The Evolution of Leadership Theory Essay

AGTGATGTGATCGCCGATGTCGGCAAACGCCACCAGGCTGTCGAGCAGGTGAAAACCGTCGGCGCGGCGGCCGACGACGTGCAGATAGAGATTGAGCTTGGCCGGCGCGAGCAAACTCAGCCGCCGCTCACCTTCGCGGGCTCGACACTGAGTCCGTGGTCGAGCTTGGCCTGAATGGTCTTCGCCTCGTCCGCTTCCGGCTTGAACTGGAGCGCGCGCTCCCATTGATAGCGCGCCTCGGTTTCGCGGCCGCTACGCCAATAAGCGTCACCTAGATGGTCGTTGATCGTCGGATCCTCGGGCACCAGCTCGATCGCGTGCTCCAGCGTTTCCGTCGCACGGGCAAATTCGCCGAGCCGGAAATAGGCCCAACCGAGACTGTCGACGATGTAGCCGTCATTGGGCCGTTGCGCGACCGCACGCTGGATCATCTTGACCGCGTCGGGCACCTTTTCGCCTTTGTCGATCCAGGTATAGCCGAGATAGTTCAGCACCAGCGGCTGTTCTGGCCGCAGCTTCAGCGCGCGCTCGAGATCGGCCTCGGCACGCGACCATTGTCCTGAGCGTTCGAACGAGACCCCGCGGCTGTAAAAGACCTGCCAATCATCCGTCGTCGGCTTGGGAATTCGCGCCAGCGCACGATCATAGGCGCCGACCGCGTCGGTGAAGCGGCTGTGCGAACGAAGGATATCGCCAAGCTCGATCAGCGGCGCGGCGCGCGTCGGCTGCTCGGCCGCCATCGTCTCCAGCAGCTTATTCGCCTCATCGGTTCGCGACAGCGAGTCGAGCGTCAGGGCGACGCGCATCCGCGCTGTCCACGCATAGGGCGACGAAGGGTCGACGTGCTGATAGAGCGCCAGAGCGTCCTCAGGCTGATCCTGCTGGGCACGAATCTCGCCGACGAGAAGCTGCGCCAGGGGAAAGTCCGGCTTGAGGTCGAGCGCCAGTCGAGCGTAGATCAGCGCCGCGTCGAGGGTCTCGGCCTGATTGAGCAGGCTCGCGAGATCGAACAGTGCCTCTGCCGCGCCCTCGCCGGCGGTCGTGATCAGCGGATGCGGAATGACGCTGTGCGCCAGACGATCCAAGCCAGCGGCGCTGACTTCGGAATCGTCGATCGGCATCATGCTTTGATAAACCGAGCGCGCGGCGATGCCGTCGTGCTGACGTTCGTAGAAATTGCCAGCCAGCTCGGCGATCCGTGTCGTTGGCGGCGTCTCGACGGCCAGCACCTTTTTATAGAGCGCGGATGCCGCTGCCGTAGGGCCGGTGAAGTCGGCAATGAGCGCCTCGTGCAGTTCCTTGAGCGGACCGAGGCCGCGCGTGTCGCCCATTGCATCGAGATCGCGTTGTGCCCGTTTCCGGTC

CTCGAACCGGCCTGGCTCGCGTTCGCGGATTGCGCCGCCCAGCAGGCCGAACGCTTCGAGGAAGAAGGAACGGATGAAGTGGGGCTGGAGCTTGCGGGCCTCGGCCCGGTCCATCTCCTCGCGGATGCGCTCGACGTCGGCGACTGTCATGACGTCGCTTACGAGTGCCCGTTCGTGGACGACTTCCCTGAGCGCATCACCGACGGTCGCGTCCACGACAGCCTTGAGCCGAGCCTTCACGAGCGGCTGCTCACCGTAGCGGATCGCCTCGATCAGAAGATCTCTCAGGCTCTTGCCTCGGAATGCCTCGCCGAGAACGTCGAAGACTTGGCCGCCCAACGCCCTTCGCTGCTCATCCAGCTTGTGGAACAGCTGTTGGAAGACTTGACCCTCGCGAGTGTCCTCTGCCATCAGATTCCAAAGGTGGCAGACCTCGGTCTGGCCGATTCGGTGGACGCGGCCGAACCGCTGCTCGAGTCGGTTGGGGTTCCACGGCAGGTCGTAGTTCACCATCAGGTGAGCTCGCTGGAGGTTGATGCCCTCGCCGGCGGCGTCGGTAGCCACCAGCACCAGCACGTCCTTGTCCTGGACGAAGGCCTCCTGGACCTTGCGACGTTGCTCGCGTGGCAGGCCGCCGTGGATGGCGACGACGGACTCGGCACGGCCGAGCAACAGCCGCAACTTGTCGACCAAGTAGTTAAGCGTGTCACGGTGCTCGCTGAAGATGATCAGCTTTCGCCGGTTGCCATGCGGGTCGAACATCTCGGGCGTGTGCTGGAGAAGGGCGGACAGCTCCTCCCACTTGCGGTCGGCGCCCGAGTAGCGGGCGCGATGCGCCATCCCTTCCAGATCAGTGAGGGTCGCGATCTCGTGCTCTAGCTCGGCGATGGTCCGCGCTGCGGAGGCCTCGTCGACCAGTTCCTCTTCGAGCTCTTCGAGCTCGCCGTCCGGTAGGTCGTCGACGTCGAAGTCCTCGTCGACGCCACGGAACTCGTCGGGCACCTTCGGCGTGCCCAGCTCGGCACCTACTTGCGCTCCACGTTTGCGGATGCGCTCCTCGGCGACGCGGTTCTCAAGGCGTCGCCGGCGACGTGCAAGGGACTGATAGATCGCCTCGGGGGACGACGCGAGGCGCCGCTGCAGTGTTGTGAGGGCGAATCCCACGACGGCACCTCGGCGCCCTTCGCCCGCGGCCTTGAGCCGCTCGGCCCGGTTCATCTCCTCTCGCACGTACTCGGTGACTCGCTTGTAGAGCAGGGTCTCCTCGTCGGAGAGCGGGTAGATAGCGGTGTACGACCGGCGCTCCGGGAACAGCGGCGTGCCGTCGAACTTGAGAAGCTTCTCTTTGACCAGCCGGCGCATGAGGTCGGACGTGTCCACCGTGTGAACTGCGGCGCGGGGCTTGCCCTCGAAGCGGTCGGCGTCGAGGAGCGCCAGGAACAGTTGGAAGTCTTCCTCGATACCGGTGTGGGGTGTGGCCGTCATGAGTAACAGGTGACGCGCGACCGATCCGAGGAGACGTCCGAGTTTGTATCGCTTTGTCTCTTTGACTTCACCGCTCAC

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1 The Evolution of Leadership Theory Although the practice of leadership has changed considerably over time, the need for leaders and leadership has not (Bass, 1990a; Kouzes & Posner, 1995). Already in 1990, Bass (1990a) found a proliferation of leadership books (over 3, 300). Since the publication of Burns’s (1978) seminal work on transforming leadership the number of leadership programs at various higher education institutions has grown to over 900 (Mangan, 2002). Clearly, interest in the field remains high. This review, although not exhaustive, traces the historical evolution of leadership theory from its initial focus on Great Man and trait theory to the contemporary study of transformational leadership theory offered by Bass. Although the theoretical underpinnings of leadership theory have changed over time, in many ways the basic functions of leadership–providing direction, decision making, establishing goals, communicating, resolving conflict–have not (K. E. Clark & Clark, 1990). Examining the historical development of leadership theories provides some necessary perspective as well as context within which to appreciate the increasing interest in transformational leadership (Bennis, 1976). Leadership Traits The historical evolution of the study of leaders and leadership derives from Galton’s Great Man theory (K. E. Clark & Clark, 1990). Royalty, battlefield heroes, and other wealthy and successful individuals were thought to possess inherent talents and abilities that set them apart from the population at large and 2 which enabled them to achieve great success. Great Man theory subsequently gave rise to trait theory in the 1920s and 1930s, which generally unsuccessfully attempted to identify traits that made leaders different from other individuals. The underlying assumption of the theory was that leaders surely had to possess some universal

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